Learning a new language, such as Spanish, can be an exciting undertaking! Even if you are not planning to visit a foreign country on your next vacation, a second language can help keep your mind stimulated. Here’s an overview of the different ways to learn Spanish, to help you determine which option will work best for you.
Your Local Community College
Remember that campus that’s just down the road? You don’t have to be a recent high school graduate to enroll or take classes there. In fact, many of the students at community colleges are in satisfying full-time careers and are just looking to expand their knowledge in areas that don’t pertain to work.
Check out the website, or even stop by their admissions office. There should be plenty of information for you about continuing education, including Spanish classes. You’ll be looking at a minimal time commitment per week, and will be able to converse with the instructor and your fellow students. Of course, this only works if your personal schedule fits with the class time, and if you miss a class there is limited flexibility aside from working on your own to catch up to the rest of the group.
Most libraries have a large assortment of language books. You can learn Spanish at your own pace this way, and you can’t beat the price! In addition to language resource books, you might also be able to find short stories or novels written in other languages. This can help you progress, as long as you know which books are at the appropriate level for you.
The downside to reading books is that you won’t pick up any pronunciation tactics. Unless you already have a general understanding of Spanish before starting, you will probably run into issues with more complicated words. Many books that help you learn Spanish include pronunciation guides, but when you’re moving up to reading fiction works, not all of the words will be familiar to you already, which can pose a problem.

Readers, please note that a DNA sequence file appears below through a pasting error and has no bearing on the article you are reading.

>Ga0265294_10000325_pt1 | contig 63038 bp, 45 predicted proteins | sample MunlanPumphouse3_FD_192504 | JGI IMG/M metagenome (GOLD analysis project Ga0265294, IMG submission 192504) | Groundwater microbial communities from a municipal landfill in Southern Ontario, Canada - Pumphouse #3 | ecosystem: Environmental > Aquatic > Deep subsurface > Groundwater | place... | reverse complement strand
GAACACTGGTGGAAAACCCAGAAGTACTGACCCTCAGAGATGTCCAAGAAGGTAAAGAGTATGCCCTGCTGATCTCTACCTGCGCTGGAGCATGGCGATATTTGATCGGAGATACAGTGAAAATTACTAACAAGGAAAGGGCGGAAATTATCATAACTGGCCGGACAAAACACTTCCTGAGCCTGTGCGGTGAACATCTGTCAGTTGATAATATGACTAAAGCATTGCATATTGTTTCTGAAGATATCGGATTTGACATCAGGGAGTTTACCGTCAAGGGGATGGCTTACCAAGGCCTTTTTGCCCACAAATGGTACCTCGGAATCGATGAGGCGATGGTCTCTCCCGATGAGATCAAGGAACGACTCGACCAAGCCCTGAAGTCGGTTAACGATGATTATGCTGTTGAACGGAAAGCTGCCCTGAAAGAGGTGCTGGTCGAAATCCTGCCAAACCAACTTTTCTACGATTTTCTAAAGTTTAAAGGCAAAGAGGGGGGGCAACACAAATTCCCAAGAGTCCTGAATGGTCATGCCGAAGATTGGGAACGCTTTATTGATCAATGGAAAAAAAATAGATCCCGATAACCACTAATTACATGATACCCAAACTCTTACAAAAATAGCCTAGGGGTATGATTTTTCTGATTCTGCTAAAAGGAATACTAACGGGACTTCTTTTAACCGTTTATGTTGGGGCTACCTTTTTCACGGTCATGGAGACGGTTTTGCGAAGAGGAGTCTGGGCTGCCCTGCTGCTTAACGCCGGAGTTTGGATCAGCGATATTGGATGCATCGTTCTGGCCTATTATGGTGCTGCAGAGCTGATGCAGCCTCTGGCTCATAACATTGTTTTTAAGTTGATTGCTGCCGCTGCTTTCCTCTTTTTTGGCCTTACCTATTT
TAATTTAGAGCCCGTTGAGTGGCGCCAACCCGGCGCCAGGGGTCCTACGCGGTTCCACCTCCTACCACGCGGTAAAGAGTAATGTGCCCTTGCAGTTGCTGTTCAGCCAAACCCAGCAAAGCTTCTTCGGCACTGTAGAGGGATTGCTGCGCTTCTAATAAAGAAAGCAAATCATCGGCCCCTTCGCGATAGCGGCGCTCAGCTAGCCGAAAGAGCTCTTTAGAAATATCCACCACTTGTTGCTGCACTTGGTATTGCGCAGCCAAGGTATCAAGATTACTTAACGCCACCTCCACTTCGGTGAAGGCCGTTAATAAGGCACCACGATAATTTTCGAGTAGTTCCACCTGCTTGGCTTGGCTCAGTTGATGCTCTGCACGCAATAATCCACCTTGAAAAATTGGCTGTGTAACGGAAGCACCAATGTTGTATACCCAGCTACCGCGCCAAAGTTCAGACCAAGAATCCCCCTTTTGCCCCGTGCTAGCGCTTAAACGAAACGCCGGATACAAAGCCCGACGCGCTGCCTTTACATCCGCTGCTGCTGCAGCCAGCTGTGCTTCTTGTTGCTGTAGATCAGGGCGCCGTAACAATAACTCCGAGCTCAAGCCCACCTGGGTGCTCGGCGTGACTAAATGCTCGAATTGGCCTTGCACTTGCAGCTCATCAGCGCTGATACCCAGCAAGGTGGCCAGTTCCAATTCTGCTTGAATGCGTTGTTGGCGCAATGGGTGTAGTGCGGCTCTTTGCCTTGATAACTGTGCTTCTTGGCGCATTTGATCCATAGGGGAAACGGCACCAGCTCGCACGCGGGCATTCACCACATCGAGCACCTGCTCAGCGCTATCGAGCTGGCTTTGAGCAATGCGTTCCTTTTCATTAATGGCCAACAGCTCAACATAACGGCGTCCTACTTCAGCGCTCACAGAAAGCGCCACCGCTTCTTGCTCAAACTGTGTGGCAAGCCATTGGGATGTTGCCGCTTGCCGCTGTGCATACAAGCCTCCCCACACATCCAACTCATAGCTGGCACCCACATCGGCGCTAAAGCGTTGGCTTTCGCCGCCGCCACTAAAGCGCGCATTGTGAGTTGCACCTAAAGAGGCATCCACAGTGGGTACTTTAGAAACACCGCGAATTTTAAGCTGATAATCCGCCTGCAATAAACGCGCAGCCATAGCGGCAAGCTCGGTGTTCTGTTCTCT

Using Online Resources
If getting to your local library doesn’t fit within your schedule, you can also opt for the online route. There are many free resources available, including apps, blogs, videos, and online games. Similar to reading books in Spanish, however, this option leaves out the all-important aspect of conversing with fellow Spanish speakers to build your skills.
Take a Trip to a Spanish-Speaking Country
Even though you might not be trying to learn Spanish to head to a Spanish-speaking country, it is a great way to learn it! Most people you run into will speak mostly (if not only) Spanish, so they’ll be glad to speak to you in their native tongue.
After you learn the basics of Spanish, total immersion in the language can help you figure out the many nuances. However, this tactic can be frustrating at times if you don’t have a good foundation in Spanish and are speaking with people who have limited English skills.
Working With a Private Tutor
If you can find a Spanish tutor in your area, or even online, this is the most flexible route available. Since a private tutor works with you one-on-one, he or she will cater the lessons to both your learning style and your pace — not so fast that you’re not mastering topics, but not so slow that you’re getting bored with the lessons either.
Your private tutor can also help you find online resources or print materials to help you between lessons. You can also ask your private tutor about traveling out of the country and learning Spanish on foreign soil. Many of our TakeLessons tutors have traveled extensively, and have many stories to share!
Photo by Drew Leavey